It shouldn't come as a surprise that 3D printers are helping shoe manufacturers accelerate the prototyping of new shoes. But just how big is that impact? The Financial Times reports that both Nike and Adidas are embracing the semi-new technology and churning out prototypes at "previously impossible" speeds.
Adidas previously required a team of 12 technicians to make prototypes by hand. Now? No more than two. The company also reduced the time it takes to evaluate prototypes from four to six weeks to one or two days! Nike's innovation director Shane Kohatsu had this to say about the development of its Vapor Laser Talon football cleats, a 5.6-ounce cleat built specifically for the 40-yard dash:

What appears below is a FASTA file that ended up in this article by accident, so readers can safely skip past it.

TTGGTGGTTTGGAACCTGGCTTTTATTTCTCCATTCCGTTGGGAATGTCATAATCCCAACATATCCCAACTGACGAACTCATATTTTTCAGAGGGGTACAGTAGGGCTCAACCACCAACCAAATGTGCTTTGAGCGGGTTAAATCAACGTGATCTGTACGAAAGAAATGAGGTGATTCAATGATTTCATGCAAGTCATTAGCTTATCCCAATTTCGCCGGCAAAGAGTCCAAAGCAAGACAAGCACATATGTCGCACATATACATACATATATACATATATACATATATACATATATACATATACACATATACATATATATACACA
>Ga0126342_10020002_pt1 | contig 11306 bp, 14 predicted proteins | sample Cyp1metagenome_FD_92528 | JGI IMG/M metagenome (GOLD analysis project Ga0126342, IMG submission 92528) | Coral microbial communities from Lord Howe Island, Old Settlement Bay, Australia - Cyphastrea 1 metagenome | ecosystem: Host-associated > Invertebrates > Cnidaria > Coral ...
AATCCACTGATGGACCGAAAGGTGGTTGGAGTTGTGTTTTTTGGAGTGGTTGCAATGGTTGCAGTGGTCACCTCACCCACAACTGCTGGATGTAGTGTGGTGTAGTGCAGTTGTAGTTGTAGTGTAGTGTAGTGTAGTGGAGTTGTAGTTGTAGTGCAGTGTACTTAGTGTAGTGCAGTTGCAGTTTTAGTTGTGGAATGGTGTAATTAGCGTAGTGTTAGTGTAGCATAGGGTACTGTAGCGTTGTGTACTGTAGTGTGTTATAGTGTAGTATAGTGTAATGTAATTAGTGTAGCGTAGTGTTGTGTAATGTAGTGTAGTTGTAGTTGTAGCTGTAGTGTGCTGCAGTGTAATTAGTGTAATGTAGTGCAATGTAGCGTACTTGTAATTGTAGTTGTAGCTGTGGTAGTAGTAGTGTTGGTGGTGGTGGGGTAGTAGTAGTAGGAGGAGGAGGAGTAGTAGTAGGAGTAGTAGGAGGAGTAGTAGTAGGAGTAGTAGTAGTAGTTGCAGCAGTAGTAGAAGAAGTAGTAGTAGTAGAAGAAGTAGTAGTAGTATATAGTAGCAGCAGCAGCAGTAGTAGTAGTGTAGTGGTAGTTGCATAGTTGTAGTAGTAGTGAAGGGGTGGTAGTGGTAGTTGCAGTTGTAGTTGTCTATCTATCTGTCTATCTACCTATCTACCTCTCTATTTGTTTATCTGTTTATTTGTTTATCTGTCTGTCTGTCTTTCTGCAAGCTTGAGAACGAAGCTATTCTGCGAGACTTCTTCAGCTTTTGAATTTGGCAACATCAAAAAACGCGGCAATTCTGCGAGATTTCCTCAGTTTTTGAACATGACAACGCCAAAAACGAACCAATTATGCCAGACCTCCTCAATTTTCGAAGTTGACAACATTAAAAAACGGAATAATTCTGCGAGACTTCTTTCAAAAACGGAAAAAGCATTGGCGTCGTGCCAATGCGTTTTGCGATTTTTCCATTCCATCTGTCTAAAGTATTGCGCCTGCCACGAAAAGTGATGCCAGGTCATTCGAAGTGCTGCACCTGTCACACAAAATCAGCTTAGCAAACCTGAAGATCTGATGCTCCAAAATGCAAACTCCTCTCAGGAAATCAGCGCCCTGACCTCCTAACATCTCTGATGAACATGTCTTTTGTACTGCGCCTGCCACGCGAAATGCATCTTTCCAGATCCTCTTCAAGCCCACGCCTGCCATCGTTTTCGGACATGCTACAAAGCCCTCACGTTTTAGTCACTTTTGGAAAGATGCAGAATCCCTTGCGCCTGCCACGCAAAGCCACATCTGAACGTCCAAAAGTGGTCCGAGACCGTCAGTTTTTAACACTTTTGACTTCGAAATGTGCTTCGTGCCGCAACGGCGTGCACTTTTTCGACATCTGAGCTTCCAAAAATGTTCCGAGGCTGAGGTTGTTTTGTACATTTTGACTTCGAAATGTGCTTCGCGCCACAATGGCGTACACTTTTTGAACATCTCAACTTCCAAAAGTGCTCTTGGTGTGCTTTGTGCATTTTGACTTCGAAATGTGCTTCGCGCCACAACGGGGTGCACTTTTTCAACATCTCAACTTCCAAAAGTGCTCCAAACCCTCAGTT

“Within six months we were able to go through 12 rounds of prototype iterations that we fully tested, and ultimately we were able to make super dramatic improvements to our products.”
Kohatsu went on to say that Nike would typically change out stud configurations, a relatively complex part, "every couple of years."
That's not to say we'll be able to buy 3D-printed shoes anytime soon. The materials used in 3D printing aren't exactly durable. Yet. [FT]